If you haven’t been watching the news lately, you might not have noticed that the United States is in the midst of a national moment in which university students are speaking and acting out in response to the perennial marginalization of minorities. I imagine more things will emerge, but here is the rundown from a few campuses:
At Mizzou, years of administrative disregard for an environment that minimizes and threatens black students came to a boil with a particularly hateful action that was met with the same do-nothing attitude by the President and the Chancellor. The football team went on strike, and then, in a jiffy, the President and Chancellor stepped down. Since then, protests have grown. Here’s a clear take on the strike at Mizzou this from Dave Zirin, who writes about the intersection of sports and politics. (also, HK and I talk about the Mizzou situation at length in the Not Just Scientists episode coming out this weekend)
At Yale, years of a social environment that marginalized black and Latino students ended up in protests in response to what seems to be a rather reasonable email from a faculty member that encouraged dialogue about culturally appropriative and racist costumes. (Or, as some have put it, the email suggested the campus should be tolerant of racist Halloween costumes because it’s a part of the intellectual experience.) But really, what’s happening at Yale isn’t about Halloween costumes:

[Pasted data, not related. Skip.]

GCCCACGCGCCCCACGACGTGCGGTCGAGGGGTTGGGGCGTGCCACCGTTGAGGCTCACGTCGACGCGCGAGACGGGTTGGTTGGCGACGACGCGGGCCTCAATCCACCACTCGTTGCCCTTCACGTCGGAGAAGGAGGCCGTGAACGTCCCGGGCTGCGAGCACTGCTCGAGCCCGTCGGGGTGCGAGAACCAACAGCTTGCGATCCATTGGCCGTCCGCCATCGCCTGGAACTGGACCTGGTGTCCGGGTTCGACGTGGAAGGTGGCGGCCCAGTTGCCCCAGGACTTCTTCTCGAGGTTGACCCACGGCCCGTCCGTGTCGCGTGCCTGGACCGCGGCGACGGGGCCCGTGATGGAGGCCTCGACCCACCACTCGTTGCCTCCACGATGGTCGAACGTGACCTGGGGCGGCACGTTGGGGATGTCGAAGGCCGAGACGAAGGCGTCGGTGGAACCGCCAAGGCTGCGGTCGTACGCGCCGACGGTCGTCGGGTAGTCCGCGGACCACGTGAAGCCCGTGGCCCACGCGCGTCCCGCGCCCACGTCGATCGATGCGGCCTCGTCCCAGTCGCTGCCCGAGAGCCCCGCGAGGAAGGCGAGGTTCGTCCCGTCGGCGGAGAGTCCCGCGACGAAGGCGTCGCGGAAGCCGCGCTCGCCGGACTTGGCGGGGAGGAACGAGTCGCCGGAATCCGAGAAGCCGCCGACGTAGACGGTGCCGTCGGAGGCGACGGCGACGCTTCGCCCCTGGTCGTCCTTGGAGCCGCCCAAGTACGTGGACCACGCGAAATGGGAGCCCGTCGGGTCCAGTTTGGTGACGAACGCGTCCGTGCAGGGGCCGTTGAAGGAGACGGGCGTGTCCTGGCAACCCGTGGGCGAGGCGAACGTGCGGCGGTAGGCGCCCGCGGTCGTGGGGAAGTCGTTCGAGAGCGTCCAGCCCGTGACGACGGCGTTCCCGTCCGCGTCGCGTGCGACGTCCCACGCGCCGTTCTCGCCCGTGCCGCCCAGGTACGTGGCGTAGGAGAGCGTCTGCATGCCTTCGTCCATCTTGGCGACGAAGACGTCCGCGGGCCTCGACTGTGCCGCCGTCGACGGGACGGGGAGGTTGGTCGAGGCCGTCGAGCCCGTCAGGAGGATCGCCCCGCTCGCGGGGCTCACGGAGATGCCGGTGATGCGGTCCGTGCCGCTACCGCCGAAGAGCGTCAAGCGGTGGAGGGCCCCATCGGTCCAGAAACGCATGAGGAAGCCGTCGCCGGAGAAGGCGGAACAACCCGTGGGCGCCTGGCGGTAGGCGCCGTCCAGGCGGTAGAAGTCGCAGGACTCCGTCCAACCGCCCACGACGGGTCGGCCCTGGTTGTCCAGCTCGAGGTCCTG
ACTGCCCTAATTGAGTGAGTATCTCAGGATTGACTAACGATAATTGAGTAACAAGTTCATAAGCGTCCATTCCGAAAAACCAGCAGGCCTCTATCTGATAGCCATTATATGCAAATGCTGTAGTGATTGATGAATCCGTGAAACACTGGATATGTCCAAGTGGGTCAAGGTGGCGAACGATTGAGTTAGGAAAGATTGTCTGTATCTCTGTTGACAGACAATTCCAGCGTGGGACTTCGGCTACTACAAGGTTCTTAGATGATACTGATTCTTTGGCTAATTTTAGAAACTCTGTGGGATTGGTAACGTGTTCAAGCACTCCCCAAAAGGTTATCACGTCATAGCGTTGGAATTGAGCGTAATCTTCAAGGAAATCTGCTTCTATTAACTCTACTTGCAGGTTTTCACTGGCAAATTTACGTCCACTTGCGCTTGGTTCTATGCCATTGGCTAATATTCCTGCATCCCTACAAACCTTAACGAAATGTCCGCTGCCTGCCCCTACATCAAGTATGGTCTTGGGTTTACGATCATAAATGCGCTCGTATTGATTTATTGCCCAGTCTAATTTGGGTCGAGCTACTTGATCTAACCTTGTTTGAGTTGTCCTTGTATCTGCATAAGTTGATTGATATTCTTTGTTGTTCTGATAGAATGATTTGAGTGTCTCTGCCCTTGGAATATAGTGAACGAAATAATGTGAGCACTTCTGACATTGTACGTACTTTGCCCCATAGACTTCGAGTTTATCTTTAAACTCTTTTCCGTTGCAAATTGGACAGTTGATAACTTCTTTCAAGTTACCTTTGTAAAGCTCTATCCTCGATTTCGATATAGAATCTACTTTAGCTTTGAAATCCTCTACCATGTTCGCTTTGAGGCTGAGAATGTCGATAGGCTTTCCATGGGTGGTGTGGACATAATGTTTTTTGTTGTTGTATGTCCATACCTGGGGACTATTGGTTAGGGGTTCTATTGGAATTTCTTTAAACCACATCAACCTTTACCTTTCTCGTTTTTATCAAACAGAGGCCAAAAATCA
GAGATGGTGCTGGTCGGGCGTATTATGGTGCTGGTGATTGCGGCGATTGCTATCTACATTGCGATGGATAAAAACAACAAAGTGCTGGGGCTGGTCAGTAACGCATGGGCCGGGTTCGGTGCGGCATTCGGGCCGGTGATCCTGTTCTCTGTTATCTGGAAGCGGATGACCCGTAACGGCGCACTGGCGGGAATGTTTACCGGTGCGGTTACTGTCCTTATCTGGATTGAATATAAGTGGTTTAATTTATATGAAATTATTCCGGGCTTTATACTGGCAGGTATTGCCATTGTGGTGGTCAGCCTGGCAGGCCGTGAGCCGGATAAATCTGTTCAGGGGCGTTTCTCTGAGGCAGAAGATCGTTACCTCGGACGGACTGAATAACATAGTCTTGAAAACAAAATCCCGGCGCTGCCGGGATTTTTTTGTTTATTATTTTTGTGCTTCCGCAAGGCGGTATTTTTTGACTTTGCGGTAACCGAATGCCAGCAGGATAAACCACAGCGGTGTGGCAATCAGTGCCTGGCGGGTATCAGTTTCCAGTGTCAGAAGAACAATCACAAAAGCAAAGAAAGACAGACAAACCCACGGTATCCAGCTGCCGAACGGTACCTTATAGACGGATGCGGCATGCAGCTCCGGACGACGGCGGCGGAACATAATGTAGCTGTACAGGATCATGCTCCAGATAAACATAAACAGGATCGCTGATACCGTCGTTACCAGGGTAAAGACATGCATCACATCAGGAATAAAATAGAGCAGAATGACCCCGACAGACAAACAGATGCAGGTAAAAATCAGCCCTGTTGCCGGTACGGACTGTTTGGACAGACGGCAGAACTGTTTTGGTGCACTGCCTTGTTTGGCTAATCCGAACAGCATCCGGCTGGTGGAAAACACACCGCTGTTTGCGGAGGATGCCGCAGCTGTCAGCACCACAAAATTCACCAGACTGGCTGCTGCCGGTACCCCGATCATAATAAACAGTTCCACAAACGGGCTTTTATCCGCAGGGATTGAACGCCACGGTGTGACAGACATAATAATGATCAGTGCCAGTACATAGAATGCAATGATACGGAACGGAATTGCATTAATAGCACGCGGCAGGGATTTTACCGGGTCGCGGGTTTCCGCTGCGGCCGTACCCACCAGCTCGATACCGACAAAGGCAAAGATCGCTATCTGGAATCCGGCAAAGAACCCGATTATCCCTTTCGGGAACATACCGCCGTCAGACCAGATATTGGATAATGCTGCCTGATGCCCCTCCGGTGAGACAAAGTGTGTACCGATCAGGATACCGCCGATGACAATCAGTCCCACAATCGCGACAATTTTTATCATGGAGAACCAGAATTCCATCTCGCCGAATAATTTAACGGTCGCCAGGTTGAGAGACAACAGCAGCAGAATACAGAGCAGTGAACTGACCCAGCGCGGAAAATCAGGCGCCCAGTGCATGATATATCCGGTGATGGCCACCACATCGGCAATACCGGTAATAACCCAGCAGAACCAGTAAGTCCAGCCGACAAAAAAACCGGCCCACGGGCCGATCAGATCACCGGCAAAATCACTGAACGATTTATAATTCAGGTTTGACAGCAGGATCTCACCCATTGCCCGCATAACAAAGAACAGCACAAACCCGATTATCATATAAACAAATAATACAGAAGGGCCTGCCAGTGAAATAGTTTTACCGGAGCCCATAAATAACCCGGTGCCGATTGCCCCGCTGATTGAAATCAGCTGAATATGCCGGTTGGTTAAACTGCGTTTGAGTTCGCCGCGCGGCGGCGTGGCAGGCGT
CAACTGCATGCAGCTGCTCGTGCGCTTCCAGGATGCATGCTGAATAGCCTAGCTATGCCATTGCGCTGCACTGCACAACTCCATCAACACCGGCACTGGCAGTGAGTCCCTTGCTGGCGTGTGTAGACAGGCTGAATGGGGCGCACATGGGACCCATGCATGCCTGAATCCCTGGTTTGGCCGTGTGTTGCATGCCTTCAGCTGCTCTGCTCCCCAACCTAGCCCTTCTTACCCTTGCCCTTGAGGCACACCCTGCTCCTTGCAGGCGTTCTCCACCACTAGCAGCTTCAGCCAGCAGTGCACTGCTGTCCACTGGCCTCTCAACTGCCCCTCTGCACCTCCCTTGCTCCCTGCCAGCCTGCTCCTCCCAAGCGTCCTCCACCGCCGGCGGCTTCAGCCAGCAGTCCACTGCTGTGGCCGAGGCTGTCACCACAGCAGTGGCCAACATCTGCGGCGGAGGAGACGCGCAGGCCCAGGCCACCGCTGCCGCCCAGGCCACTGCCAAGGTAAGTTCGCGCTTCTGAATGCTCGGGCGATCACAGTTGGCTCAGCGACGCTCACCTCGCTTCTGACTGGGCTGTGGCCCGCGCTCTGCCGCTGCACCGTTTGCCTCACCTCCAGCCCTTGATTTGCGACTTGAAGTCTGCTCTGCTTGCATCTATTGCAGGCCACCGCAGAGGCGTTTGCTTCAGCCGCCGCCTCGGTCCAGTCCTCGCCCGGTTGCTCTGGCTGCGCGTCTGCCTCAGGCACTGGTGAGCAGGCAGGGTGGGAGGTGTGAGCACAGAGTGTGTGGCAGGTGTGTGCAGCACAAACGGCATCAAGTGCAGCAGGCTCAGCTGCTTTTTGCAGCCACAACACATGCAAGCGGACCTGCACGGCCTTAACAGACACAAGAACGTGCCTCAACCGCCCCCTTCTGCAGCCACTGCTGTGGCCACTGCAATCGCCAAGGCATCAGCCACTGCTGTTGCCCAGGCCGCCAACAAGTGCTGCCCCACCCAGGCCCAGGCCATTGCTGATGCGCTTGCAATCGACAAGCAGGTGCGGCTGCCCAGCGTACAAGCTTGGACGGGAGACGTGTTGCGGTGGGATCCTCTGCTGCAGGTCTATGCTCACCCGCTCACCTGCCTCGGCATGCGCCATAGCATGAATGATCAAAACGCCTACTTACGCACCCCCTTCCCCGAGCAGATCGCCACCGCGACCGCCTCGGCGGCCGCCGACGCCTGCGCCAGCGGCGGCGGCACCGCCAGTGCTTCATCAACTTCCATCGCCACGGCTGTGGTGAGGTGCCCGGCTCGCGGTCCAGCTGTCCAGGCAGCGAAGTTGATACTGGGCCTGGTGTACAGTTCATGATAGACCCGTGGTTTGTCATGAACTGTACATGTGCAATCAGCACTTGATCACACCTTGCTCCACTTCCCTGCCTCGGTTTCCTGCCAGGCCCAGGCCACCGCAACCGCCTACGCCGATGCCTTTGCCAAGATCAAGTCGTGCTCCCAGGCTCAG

For starters: the protests are not really about Halloween costumes or a frat party. They’re about a mismatch between the Yale we find in admissions brochures and the Yale we experience every day. They’re about real experiences with racism on this campus that have gone unacknowledged for far too long. The university sells itself as a welcoming and inclusive place for people of all backgrounds. Unfortunately, it often isn’t.
Yesterday, protests resulted in the prompt resignation of the Dean of Claremont McKenna College (CMC), one of the well-endowed liberal arts Claremont Colleges, just east of me in the LA area. Why would the Dean resign so quickly? A student (a Neuroscience major, by the way) wrote an eloquent op-ed piece in the student paper about how CMC is often hostile to her because she is a Latina. She heard crickets from the university. Then, she wrote to her Dean, and sent a copy of the article along with her, to let her know about these concerns. Here’s the email: